Grantor: The person who sets up or creates the trust. Also called Settlor.

Guardianship: A court-controlled legal relationship created when a person is assigned to take care of children or incompetent adults. Also called a conservatorship.

H

Homestead Exemption: Portion of your residence that cannot be sold to satisfy a creditor's claim while you are living.

I

Incompetent: Unable to manage one's own affairs, either temporarily or permanently.

Inter vivos: A trust that is created while you are living rather than when you die, i.e. a revocable living trust.

Irrevocable Trust: A trust that cannot be changed (revoked) or cancelled once it is set up.

Inteste: Without a will.

J

Joint Ownership: A form of ownership in which two or more persons own the same asset together. Types of joint ownership include joint tenants with rights of survivorship, tenants in common, and tenants by entirety.

Joint Tenants with Rights of Survivorship: A form of joint ownership in which the deceased owner's share automatically and immediately transfers to the surviving joint tenant(s).

L

Liquid Assets: Cash and other assets that can be easily converted into cash.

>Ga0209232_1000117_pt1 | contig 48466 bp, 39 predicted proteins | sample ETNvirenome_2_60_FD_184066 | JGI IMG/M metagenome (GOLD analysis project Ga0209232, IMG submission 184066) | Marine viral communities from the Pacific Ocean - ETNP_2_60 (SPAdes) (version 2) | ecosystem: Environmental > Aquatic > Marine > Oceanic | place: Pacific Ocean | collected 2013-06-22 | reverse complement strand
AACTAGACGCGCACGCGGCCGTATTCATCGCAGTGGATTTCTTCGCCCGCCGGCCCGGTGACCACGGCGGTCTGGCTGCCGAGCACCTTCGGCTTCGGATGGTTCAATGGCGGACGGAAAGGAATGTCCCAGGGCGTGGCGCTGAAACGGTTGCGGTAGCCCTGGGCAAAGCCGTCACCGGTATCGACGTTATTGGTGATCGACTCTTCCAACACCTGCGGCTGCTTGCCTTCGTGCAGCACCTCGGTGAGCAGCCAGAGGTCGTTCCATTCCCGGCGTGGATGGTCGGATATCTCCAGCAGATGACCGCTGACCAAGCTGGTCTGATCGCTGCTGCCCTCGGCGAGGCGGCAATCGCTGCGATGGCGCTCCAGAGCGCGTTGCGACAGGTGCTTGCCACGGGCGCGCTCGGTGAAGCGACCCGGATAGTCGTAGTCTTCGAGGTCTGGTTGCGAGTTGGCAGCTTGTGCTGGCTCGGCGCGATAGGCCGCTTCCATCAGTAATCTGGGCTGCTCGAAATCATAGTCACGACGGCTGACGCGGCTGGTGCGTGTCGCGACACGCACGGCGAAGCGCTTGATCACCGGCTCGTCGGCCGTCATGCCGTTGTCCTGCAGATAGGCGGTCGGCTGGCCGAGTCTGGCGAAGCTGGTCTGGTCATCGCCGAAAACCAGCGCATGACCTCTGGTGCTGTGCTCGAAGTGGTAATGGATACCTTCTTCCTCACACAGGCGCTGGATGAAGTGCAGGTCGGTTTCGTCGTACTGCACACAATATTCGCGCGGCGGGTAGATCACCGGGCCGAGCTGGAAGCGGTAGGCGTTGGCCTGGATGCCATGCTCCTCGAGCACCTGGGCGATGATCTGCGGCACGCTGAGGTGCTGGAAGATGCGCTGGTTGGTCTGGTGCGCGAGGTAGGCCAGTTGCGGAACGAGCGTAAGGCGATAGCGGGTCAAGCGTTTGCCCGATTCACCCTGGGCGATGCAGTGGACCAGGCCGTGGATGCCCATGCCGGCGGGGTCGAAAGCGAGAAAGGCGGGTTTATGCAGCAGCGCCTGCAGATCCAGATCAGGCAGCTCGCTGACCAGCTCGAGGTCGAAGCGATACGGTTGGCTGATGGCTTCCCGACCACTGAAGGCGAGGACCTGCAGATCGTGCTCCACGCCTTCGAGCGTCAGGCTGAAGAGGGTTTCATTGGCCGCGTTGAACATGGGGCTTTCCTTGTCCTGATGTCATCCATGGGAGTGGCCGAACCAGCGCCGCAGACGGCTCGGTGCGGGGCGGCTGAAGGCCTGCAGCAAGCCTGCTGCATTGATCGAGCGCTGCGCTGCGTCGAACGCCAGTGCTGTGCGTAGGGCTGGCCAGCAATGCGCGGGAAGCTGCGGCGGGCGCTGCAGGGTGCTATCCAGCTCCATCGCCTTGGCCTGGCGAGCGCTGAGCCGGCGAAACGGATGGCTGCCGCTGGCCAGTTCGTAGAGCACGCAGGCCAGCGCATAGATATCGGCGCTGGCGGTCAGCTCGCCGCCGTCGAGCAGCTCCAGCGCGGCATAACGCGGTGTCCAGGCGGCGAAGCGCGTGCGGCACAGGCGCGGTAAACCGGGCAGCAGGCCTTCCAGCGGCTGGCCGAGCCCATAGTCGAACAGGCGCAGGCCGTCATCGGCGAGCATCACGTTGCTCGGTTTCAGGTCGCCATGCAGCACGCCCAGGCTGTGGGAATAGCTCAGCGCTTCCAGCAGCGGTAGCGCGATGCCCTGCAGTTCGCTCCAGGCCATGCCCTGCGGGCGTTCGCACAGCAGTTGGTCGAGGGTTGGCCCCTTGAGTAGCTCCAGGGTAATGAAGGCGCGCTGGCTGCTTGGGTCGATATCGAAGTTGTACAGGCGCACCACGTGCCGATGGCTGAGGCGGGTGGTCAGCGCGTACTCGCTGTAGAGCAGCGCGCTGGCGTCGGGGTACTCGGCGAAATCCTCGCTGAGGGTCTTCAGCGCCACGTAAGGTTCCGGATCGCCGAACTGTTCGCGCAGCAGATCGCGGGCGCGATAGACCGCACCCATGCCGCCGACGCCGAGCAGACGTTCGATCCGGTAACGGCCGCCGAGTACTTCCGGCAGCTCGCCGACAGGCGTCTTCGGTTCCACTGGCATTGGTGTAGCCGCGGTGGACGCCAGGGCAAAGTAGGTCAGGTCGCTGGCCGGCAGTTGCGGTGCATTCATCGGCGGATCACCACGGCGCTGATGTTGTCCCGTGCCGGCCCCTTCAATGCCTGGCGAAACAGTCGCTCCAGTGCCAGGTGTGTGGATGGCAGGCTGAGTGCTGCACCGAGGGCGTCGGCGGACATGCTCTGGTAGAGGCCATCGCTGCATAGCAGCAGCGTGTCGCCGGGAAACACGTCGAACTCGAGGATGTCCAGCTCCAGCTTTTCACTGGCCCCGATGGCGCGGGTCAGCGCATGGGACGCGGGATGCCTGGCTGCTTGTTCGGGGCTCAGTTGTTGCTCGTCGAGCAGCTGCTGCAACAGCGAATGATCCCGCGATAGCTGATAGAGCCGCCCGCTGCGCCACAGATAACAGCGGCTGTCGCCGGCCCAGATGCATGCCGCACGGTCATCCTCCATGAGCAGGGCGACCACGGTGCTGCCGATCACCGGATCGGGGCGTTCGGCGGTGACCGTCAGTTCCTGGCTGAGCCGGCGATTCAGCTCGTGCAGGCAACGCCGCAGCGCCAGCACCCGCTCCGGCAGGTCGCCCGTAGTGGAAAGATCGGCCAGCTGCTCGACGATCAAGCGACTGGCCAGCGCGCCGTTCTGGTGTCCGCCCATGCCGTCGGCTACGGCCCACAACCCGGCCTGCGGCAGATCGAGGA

Living Probate: The court supervised process of managing assets of one who is incapacitated.

Living Trust: A written legal document that creates an entity to which you transfer ownership of your assets. Contains your instructions for managing your assets during your lifetime and for their distribution upon your incapacity or death. Avoids probate at death and court control of assets at incapacity. Also called a revocable inter vivos trust and is created during ones lifetime.

Living Will: A written document that states you do not wish to be kept alive by artificial means when the illness or injury is terminal.

M

Medicaid: A federally-funded health care program for the poor and minor children.

Medicare: A federally-funded health care program, primarily for Americans over age 65 who are covered by Social Security.

Minor: One who is under the legal age for an adult, which varies by state.

N

Net Estate: The value of an estate after all debts have been paid.


O

P

Payable-on-Death Account: A bank account that will transfer to the beneficiary who was named when the account was established.

Per Capita: A way of distributing your estate so that surviving descendants will share equally, regardless of their generation.

Per Stirpes: A way of distributing your estate so that your surviving descendants will receive only what their immediate ancestor would have received if he/she had been living at your death.